Linked by Thom Holwerda on Fri 30th May 2008 13:41 UTC
Features, Office eWeek's Debra Donston has penned down five ways the end user desktop in enterprises will look different in five years. While some of her ideas and predictions make a low of sense, there are a few things which are slightly debatable. Mostly, the reliance on virtualisation and web applications.
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Frame of mind
by AndrewDubya on Fri 30th May 2008 17:08 UTC
Member since:

I think she was focusing on the business desktop. She certainly mentions it repeatedly, so I'm not sure you're thinking in the same context.

The vast majority of business desktops (eg tech/support rep computers) are probably already running web apps almost completely. Obviously, only a subset of personal desktop tasks make sense in a browser or as 'cloud computing' (why do I hate that term?) apps.

Also, I don't think this is merely a technicality: You're already using virtualization on your desktop. If OSNews runs JavaScript, anyone browsing the site is using layered security and providing a 'virtual' environment for an application to execute in.

It's also clear, based on browser vulnerabilities (and the fact that people run other applications) that this is not enough. Intensive apps like Photoshop and games will probably never be virtualized, but IM clients, browsers/Office/PDF viewers would benefit. I'd also love to separate checking/credit card/savings accounts further from my regular browsing to lower the risk of them being compromised.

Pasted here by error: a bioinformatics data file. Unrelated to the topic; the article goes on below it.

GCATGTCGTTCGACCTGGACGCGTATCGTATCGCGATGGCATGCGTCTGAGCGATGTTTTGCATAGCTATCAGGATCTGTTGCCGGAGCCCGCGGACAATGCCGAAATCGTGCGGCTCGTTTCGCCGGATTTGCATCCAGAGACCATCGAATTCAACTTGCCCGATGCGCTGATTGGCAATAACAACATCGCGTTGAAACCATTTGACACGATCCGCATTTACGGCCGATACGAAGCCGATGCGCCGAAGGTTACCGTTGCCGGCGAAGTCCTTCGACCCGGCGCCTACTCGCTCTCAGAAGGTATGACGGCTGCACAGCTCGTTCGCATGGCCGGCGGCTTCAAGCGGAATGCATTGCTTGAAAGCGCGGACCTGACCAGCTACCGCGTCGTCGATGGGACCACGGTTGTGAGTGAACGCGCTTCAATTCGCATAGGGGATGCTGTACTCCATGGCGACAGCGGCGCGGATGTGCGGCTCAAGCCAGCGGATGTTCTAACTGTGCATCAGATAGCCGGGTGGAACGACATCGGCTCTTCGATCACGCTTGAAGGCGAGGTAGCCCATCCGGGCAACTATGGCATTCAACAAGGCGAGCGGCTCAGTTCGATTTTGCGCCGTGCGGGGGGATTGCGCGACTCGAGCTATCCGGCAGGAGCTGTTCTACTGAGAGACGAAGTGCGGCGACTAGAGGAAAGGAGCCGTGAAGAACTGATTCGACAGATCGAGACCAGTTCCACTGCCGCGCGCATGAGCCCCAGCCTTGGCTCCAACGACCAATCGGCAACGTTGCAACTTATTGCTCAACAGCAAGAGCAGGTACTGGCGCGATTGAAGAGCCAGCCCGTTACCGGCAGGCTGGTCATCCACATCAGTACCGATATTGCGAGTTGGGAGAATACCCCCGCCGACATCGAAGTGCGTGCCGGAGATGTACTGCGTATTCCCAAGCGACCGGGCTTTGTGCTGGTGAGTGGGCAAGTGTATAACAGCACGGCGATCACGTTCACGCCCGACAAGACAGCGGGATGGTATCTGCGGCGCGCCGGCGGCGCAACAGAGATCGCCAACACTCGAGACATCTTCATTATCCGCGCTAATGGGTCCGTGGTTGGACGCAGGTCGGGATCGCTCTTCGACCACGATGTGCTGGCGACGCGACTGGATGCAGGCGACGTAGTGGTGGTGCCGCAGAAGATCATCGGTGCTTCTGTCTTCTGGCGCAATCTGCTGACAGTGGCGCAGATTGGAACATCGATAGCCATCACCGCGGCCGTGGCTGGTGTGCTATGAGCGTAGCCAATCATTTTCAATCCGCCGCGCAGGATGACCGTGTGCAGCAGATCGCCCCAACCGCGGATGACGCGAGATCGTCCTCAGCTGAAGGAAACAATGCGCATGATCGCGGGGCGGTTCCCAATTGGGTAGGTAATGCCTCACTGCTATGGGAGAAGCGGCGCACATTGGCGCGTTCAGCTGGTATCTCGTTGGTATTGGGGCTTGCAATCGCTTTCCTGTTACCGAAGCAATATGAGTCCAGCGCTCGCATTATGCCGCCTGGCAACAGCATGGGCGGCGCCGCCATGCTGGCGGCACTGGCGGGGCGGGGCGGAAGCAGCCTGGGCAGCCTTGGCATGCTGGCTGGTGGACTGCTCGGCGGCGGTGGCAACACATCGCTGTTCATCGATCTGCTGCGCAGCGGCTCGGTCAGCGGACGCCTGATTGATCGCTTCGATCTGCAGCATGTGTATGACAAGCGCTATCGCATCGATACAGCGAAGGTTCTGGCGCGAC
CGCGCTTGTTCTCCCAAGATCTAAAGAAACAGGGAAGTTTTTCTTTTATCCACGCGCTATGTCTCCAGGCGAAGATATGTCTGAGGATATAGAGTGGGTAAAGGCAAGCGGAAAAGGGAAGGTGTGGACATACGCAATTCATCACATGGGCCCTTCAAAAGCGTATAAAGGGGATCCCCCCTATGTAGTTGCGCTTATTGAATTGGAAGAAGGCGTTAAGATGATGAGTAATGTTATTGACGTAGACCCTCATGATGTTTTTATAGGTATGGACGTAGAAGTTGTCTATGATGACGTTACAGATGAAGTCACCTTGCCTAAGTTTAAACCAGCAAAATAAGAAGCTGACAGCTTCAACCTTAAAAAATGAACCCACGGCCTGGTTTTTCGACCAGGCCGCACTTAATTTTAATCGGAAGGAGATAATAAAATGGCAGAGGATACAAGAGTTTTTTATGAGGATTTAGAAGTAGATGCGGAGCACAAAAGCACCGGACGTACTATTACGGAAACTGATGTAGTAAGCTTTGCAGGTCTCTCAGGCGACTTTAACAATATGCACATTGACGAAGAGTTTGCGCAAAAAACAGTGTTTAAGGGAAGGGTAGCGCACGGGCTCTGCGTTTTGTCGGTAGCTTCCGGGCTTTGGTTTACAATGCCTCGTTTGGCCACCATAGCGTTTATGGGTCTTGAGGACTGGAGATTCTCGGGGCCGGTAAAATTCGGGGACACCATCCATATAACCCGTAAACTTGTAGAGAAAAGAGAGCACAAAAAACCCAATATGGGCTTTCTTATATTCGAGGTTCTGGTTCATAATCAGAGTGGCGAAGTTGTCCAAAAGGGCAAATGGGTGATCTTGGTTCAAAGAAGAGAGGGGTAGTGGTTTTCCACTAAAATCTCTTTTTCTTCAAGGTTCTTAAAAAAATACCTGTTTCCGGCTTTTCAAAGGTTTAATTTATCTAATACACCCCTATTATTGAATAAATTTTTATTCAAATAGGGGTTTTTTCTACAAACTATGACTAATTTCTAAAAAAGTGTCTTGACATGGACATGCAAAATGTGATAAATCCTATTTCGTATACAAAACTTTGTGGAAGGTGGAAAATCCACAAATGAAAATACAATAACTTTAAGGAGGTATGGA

Reply Score: 1

RE: Frame of mind - The Cloud
by jabbotts on Fri 30th May 2008 18:36 in reply to "Frame of mind"
jabbotts Member since:

For me, it's the obscurity of the term.

The Net has a place, I can "look" in a way and see that my computer is here and on the other side of this divider is The Intertubes; I'm good with that. My data is here but I can travel over that to get to my destination.

The Cloud takes my data out of my possession and places it out nebulously on that Intertubes thingy. Where is my data? Who knows, it's in the cloud. Who do I know my data is secure; meh, cloud says so.

Even as a security type, I'm not comfortable with having my data out in The Cloud. I'm willing to listen if I'm missing something in this concept but under my current understanding; not comfortable at all.

In a business setting, all the data belongs to the business and a centralized software/data management system that provides both through any authenticating terminal makes perfect sense.

Reply Parent Score: 2

ari-free Member since:

many people don't want viruses trashing their computer but they have no problem giving out their entire identities to the whole world.

Reply Parent Score: 2